Student Learning Journals . . . Getting started

Student Learning Journals . . . Getting Started.  Have you been wanting to use journals in your classroom?  Here's some practical advice on how to get that ball rolling!

How many times have you asked yourself if it's really worth all the time and effort to have your students keep journals.  It takes time to set them up, time to teach and model how to write a quality response, time to keep them organized, time for students to write responses and of course, time to read them.  But with all these factors I think they are well worth all of this time investment.

Student learning journals give teachers and students a way of looking at their thinking.  It's also a great resource students can use all year to look back at important ideas and concepts.  I often told my students that I can't open their heads and see what's inside.  They need to bring all of that understanding out so I can see what they're learning.  Learning journals are a great way for students to keep track of and show what they know.  

Now, let's get them set up.

There are several decisions you'll need to make before you introduce the journals to your class.
1.  Spiral notebook or composition book.  I prefer composition books because the pages stay in better.  I absolutely hate those wire spirals and what happens to them through the year!  The backing on the composition book is thicker and will easily last through the year. Look for back-to-school sales.  I could usually pick them up for less than $1 each.  Even though I asked students to bring in their own, I liked to have several on hand for students who couldn't provide their own.

2. Single subject journals or multi-subject journals.  You can set up one journal for each subject, such as, reading, writing, math, and science/social studies. Or, one journal, sectioned off, for different subjects.  I've tried it both ways through the years and finally settled on having two journals for each student.  One called an ELA Journal (reading, and writing) and one called a MSS Journal (math, science and social studies).  One year I put all subjects in one journal and found that the journal was full by mid-year. I had to have a second journal for the second semester.  Starting the year with two journals gave me enough space to last through the year. 

You can do a little calculation to get an estimate on how many journals you'll need for each student.  One composition book has 100 sheets of paper, or 200 pages.  If you plan on having two subjects in that journal, that's 100 pages to write on for the year. 100 pages divided by 36 weeks comes to 2.7 pages per week.  That should be enough for a few short entries and maybe a full page interactive notebook page each week.  If you plan to use more pages each week you may need a journal for each subject.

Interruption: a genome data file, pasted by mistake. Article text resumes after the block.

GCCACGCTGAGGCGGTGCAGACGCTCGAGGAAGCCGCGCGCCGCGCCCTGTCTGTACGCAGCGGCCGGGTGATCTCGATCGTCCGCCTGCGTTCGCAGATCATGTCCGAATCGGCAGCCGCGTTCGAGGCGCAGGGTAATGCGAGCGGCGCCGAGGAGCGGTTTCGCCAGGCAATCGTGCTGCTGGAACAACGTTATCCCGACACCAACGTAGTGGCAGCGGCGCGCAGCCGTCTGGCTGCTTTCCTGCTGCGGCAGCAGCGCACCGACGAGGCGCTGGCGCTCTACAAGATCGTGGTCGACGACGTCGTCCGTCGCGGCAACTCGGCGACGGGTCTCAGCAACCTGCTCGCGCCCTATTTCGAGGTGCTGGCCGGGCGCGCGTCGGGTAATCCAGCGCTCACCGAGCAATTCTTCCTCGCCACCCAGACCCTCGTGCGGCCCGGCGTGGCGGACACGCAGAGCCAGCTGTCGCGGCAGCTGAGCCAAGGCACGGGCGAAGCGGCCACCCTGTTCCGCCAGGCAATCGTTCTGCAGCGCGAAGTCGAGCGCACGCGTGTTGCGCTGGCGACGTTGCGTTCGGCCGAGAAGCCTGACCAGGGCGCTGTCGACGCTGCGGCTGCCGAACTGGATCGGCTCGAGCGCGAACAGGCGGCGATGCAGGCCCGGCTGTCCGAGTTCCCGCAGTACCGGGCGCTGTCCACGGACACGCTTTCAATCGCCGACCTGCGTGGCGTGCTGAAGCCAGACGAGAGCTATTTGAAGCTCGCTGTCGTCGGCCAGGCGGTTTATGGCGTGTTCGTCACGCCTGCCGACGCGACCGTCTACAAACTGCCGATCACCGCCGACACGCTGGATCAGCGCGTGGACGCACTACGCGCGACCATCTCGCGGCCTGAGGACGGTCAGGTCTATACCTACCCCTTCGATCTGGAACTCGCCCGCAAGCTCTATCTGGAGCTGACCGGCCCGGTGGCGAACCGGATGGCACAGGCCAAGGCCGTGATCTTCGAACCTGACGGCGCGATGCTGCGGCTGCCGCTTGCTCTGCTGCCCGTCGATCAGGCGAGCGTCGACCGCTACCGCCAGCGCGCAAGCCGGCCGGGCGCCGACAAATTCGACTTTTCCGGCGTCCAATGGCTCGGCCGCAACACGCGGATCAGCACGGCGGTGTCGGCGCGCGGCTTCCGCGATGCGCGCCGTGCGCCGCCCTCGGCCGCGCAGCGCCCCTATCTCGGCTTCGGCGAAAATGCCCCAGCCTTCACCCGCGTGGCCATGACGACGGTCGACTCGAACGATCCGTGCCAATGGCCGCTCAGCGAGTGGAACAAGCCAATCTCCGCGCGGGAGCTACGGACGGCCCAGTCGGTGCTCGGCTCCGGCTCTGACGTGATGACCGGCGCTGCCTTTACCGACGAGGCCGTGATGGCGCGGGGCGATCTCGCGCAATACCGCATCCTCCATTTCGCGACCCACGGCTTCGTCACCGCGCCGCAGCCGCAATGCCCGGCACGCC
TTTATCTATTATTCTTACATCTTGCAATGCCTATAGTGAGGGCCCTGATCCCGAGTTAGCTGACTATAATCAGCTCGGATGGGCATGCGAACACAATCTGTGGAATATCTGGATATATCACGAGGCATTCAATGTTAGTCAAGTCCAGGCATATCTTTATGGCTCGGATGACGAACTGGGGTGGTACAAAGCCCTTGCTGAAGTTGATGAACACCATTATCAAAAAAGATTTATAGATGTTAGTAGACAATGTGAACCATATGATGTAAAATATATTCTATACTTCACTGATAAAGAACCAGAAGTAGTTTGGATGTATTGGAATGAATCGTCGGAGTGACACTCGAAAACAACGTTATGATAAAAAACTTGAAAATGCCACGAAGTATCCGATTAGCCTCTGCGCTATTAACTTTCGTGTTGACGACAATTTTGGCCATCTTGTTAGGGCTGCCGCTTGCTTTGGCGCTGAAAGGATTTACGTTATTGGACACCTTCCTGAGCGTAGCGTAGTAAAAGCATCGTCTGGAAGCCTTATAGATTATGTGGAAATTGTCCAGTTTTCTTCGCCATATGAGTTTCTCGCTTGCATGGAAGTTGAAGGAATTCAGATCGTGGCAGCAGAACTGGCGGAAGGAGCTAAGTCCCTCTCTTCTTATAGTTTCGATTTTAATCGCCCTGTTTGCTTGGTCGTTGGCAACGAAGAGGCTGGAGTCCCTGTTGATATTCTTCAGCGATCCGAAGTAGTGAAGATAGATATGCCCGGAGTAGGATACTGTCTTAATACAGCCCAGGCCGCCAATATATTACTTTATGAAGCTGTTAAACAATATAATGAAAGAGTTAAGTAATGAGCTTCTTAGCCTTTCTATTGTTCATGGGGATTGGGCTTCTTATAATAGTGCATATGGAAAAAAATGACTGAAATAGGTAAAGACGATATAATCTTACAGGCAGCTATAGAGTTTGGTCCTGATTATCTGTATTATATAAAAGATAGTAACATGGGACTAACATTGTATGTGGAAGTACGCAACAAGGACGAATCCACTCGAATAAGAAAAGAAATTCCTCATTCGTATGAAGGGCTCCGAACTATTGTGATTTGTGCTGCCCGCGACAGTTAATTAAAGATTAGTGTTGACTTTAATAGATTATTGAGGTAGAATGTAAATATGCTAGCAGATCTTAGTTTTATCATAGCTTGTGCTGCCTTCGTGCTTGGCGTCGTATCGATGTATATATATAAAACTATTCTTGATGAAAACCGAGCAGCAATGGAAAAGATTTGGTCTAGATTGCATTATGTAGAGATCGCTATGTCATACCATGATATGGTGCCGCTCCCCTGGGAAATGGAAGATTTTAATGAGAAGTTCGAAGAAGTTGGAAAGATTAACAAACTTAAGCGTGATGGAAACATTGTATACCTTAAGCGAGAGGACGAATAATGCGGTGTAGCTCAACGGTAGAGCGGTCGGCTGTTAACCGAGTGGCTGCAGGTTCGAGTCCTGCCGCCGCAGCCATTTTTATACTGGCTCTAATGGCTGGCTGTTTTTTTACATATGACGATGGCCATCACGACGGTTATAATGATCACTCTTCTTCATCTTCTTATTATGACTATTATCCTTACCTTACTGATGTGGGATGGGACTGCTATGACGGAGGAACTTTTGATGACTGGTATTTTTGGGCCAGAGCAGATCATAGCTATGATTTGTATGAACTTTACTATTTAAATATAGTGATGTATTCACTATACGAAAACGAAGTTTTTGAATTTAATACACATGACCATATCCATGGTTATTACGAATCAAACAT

3.  What will you be writing in the journal?  Making this decision will affect how many journals you need.  Will you use the journals for student response?  interactive notebook elements?  class notes?  or a combination of all three?  I liked to use the journals for all three of these purposes.  I had students paste in interactive notebook elements if it was something I knew we'd want to refer to again and again.  If the interactive notebook element wouldn't be needed again we'd paste it onto a single piece of notebook paper to keep in our binders, which was emptied at the end of each quarter. Along with the interactive notebook pages I'd also have the students write important notes, tips, reminders, etc. so the information would be there as a reference source for the rest of the year.  The learning journals was also used to hold student reflections and responses. My goal was to have students write a response in each subject at least once a week. The responses were usually about a half-page long and asked the student to reflect on their learning or respond to a question.  (More about responses and reflections in a later post.)
Student Learning Journals . . . How do you get started?  Find out how to choose the right type of journal and how to get them ready for students.

Prepping the Journals
Before students begin using the journals you need to get them prepped.  Like I mentioned before, I put composition books on my supply wish list.  In my school, students usually brought in everything I put on that list.  But, just in case, I always had a supply of composition books for students who couldn't bring in their own. Sometime during the first week of school I gave students time to decorate the front with pictures or stickers they brought in from home.  Many students liked the picture on the front of the journal they purchased and chose not to add anything else. The only thing I put on the front was a label that said the name of the journal and the student name. (You can download a free set of editable labels below.) I put this in the top right hand corner of every journal. I also added tabs for the subjects.  The tab was simply an address label, folded in half, attached to one of the pages. If you have older students they can be shown how to put that tab on the first and middle page of the composition book (for two subjects).  If you have three subjects, count over 33 pages to add the second tab and 33 more pages for the third tab.
Free journal labels for the front of student learning journals, Fully editable.

Now, you're all set to begin using the learning journals!  Check back next week for the next post in this series . . .  Responses and Reflections.

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